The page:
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Pakistan never supported peace in Afghanistan: MPs

Abdul Zuhoor Qayomi-KABUL: After hours of closed door session among lawmakers and top security officials in Wolesi Jirga—the Lower House of the parliament—on Monday, a number of MPs said Pakistan has never supported the Afghan-led peace process and has never been honest in implementing in its commitments it has made in this regard.

The remarks came after six-hour discussion among lawmakers and high ranking security officials including the Interior Minister, Noor-ul-Haq Ulumi, the acting Defense Minister, Inayatullah Nazari, the Ground Forces Commander, Murad Ali Murad and the National Directorate of Security (NDS) Chief, Rahmatullah Nabil, who were summoned by MPs to brief on deteriorated security situation in parts of the country, particularly northern provinces.

After the meeting, a number of lawmakers told newsmen that they were not satisfied with the explanations and answers by the security officials. They quoted the security officials, as saying that Pakistan has never helped Kabul in bringing peace and stability in Afghanistan.

The deputy speaker of the house, Zahir Qadir, said Islamabad has never cooperated with the Afghan government in bringing peace and stability in the country.

Another MP, Ghulam Hussain Nasiri, said the Pakistani government has taken no step to bring the Taliban to the table of negotiations. “Pakistan has not given up its duel-faced policy towards Kabul and from its enmity with Afghans,” he said.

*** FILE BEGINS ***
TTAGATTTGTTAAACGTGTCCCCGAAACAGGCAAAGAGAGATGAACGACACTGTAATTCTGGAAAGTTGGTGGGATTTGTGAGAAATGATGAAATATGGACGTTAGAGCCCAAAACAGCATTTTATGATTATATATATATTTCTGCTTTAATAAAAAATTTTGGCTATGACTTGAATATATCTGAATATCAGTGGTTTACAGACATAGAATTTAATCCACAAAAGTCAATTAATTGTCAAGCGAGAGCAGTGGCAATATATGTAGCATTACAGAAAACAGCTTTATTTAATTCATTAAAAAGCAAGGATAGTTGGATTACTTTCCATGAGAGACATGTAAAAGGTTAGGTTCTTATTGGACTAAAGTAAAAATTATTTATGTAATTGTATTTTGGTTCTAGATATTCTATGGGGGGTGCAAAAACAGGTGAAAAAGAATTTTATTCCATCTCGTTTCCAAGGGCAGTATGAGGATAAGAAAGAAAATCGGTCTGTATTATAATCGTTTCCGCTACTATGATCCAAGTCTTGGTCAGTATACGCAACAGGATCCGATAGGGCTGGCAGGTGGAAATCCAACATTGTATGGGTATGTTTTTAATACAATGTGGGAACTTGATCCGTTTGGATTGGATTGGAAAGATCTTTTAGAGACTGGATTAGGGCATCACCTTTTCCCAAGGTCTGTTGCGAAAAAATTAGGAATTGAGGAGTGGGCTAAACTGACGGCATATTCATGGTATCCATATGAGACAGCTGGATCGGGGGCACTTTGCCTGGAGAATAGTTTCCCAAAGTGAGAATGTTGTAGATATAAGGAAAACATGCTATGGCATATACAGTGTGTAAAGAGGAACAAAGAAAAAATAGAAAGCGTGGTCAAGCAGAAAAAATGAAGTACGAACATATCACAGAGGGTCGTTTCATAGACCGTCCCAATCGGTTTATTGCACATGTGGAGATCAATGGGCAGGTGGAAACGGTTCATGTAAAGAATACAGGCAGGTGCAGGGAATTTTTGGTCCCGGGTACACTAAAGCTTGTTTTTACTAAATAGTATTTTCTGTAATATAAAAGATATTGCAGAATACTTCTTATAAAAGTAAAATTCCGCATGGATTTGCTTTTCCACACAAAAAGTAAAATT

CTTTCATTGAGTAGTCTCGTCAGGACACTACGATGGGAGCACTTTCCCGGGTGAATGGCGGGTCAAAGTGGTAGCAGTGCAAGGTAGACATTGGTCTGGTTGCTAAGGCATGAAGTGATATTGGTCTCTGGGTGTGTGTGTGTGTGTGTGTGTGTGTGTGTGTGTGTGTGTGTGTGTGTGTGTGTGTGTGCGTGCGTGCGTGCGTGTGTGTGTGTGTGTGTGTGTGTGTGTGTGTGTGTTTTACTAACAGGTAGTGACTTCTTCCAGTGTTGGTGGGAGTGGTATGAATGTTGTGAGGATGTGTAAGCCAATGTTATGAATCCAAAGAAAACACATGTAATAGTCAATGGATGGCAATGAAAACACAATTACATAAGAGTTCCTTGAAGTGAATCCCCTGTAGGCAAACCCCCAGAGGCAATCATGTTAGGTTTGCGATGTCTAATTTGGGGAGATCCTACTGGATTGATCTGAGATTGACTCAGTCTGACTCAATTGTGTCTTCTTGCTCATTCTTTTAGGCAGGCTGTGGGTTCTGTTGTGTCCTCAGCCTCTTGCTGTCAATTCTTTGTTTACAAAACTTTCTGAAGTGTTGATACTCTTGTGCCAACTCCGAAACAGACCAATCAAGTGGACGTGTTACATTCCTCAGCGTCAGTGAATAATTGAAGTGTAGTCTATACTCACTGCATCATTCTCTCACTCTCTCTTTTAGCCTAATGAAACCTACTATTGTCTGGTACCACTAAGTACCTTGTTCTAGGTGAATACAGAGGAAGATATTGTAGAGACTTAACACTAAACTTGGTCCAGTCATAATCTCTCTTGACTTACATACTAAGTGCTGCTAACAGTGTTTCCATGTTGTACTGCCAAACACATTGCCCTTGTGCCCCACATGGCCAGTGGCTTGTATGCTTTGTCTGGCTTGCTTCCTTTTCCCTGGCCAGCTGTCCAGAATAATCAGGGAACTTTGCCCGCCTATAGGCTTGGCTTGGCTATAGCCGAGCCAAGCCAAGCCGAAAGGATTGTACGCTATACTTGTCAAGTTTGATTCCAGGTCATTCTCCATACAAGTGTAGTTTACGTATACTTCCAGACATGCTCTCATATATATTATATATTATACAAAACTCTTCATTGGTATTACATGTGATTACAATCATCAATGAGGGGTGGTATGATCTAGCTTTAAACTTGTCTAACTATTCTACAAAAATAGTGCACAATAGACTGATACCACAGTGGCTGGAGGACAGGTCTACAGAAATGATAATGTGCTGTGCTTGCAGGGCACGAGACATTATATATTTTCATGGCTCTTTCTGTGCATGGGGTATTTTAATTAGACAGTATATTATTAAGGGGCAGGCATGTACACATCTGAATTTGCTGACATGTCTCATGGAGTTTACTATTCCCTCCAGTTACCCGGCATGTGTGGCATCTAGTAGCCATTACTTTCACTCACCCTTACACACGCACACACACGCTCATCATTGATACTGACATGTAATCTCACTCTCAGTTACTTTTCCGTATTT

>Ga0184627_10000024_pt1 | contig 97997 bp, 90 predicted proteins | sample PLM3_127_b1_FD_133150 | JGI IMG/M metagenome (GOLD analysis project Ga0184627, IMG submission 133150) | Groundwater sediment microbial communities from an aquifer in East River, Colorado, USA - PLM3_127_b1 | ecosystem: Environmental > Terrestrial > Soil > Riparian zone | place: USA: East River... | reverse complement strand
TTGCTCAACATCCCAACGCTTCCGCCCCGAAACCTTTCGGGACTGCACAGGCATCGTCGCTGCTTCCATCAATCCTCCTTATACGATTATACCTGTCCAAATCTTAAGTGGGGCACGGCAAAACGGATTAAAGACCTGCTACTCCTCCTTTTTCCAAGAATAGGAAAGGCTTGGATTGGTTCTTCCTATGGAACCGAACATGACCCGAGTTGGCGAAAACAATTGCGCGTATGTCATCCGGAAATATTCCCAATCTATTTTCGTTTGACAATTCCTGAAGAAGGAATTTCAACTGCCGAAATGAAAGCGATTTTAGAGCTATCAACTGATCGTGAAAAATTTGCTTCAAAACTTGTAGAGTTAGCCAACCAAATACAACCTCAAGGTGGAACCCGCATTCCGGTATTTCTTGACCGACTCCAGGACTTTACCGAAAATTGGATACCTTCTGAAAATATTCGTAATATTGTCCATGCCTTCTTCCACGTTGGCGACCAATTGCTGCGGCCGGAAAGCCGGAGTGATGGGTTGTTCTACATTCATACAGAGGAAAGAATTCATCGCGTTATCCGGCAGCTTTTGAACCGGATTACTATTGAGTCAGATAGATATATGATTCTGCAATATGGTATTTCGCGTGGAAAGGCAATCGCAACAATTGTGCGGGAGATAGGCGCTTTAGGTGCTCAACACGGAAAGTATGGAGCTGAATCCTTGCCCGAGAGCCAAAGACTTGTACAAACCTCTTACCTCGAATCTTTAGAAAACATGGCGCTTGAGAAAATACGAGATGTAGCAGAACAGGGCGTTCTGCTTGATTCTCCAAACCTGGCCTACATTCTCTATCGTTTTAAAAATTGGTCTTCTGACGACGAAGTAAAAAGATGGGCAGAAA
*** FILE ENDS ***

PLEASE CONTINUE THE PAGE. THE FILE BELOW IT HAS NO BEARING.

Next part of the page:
He blamed interference of Pakistan and formation of Daesh militants by secret hands as key factors behind growing insecurity in the country. “Thousands of unknown men have infiltrated into the northern provinces to take part in attacks against security forces. These men are not popular with local languages,” he added.

He said the enemy is perusing the goal to threat the Central Asia.

Zahir Qadir said that the increasing financial resources of insurgents is one of the top factors for growing insecurity, adding that according to the NDS information, militants earn at least $170 million from poppy cultivation only in southern Helmand province.

According to him, illegal mining is another financial resource of militants. Qadir said that lack of air support, shortage of land forces and withdrawal of 150,000 foreign troops from the country are behind deteriorated security situation in the country.

In the meantime, Zalmai Mujaddidi, an MP from Badakhshan, alleged the government for negligence in ensuring security countywide, and said the government is not interested and determined to defeat enemies by large-scale operations. “Several districts of northern Badakhshan province are under threat by militants. Lapis lazuli deposits are one of the main financial recourses of insurgents in the areas under their control,” he claimed.

It comes as the government leaders have termed security as their top priority and have vowed to leave no stone unturned in ensuring citizens’ safety countrywide.

 

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